Now that I’ve started winding down from university, and namely living around universities, I’ve been thinking about what I’ll most miss about that atmosphere. Potentially the first in a series.
A photo from the main Wantage building across the second quad to the second set of room where we stayed as first years.
- Walking to class…
From both my first-and-second-year and third year accommodation, it was a half an hour of walking to classes, morning and afternoon. Although both my accommodations were based outside of the campus, they were in the perfect places for a daily walk in. Through the sports fields in one direction and through the outside lakes/wooded areas the other side.
2. …Then walking across campus to other classes.
Many new students might be surprised by my fervour at the idea of having five minutes to cross from one end of campus (philosophy classrooms) to the other (psychology building), but an invigorating walk is great for the brain and mind. And then there’s the walking through the gardens and the lakeside walk and seeing all the student buildings that I wouldn’t normally go near. Reading University campus is a darling in the midst of the frumpier campus and city universities.
- Wantage Formals
Apart from the food and the Agrics* setting off fire alarms and making us lose our deposits, I loved the prestige of living at Wantage Hall. And with that came the formal meals. Once a term, we put on our finest, traipsed over to our dining hall (called the Harry Potter hall, to my chagrin, because it really doesn’t look that much like the Great Hall) with a bottle in hand, and had a three course meal and toasts and all that like. That is what university meant to me before I arrived.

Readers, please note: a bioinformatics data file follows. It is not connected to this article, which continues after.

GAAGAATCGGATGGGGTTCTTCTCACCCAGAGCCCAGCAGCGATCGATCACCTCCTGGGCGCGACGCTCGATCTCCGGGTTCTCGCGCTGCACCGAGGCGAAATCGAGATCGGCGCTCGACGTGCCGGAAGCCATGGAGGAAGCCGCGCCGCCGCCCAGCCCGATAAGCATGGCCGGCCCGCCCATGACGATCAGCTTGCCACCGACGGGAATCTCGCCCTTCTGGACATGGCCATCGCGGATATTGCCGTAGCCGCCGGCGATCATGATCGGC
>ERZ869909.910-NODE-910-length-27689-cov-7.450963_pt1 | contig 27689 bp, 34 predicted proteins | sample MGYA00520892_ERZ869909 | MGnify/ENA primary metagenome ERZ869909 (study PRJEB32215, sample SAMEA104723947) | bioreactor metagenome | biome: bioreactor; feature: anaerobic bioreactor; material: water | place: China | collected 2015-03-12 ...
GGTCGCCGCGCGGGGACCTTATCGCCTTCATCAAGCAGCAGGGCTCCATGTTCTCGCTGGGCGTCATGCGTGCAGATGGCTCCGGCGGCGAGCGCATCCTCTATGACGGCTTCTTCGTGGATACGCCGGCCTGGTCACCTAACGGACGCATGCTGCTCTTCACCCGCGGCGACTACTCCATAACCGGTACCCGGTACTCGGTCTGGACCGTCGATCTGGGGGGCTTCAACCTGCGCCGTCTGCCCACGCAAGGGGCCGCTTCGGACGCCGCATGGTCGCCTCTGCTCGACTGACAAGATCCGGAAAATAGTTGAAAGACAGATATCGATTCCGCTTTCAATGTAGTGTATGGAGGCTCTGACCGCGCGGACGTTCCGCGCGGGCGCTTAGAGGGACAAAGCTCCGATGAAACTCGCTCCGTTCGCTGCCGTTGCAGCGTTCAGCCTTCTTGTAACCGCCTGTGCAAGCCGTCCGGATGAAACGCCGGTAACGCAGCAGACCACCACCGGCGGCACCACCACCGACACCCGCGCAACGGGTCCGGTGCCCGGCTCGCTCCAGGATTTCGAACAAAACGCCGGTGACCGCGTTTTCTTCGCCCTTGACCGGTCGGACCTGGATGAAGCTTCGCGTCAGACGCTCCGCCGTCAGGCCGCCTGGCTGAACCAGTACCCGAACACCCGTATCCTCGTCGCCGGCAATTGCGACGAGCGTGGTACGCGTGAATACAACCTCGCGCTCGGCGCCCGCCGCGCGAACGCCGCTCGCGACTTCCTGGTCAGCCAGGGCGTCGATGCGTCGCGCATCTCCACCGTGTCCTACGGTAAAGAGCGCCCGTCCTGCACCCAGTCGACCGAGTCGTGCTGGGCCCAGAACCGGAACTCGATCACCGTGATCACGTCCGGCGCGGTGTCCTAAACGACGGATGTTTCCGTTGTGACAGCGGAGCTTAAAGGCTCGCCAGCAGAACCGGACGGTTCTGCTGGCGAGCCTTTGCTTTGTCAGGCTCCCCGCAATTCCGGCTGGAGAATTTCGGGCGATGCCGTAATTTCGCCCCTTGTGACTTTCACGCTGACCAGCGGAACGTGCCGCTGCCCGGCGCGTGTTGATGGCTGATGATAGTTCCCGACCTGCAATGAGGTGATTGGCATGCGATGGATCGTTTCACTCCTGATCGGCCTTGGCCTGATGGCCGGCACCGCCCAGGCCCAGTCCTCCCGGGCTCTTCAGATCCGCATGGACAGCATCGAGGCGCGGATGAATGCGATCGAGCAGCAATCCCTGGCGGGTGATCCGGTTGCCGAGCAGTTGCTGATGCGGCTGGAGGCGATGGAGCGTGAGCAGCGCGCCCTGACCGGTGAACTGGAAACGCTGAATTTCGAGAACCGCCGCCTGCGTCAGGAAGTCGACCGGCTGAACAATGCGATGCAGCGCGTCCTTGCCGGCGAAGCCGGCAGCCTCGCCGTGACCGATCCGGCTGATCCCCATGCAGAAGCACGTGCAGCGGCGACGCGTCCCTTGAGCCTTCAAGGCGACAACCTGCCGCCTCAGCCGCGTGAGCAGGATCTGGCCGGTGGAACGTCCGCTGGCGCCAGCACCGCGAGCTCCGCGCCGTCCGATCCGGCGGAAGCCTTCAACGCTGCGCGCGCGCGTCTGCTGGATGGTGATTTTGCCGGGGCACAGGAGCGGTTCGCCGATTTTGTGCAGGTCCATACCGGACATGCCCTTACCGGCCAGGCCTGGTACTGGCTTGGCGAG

*Agriculture Students. The downside of living in the hall most dedicated to the Agriculture side of Reading.
Wantage Hall front entrance
- “Oh, hey Sam, you playing Binding of Isaac?”
Sam was the first person I met when I moved into Wantage, coincidentally enough living in the room opposite mine; and in that first year we became great friends, thanks to a shared habit of propping our doors open when we’re both ‘at home’. He was also the first person to inspire my interest in video games and, essentially, Let’s Plays before Let’s Plays existed due to his habit of playing video games and my habit of curiously watching what was going on as I edited.
The creepy-tastic room-random-generated game The Binding of Isaac in particular was a game that fascinates me.
I didn’t realise how much I loved Reading University Swing Dance Society until I became a member of the committee, the Treasurer for two years, and, at one point, the pillar of keeping the society running when my fellow committee members one-by-one dropped out (!). I guess it was because being a committee member meant that I had to be there at classes consistently, and thus I got more involved with the actual learning and teaching.
- Some gorgeous buildings.
And some totally tacky ones. Looking at you, URS building, now being utilised as the library as the actual library undergoes renovations.
But, in general, Reading’s campus buildings are glossy and gorgeous and traditional brick structures and cohorts of the same.
- Uni Grill
Now closed, of all things! Well, this is something we expected – as one ought to expect from all of those kebab and friend chicken that are only kept open by the alcohol-infused brains, rather than stomachs, of students. But there was something about Uni Grill that made it more special than the other Reading chicken shops. Maybe because it was a mere walk from our accommodation.
8. An accessible town.
I could walk to the centre of Reading from where I loved, walk to the shops and have an evening out, and get back in at a reasonable time because I didn’t have to wait for specific buses or, namely, not going 10s of miles back home.
Until next time, readers…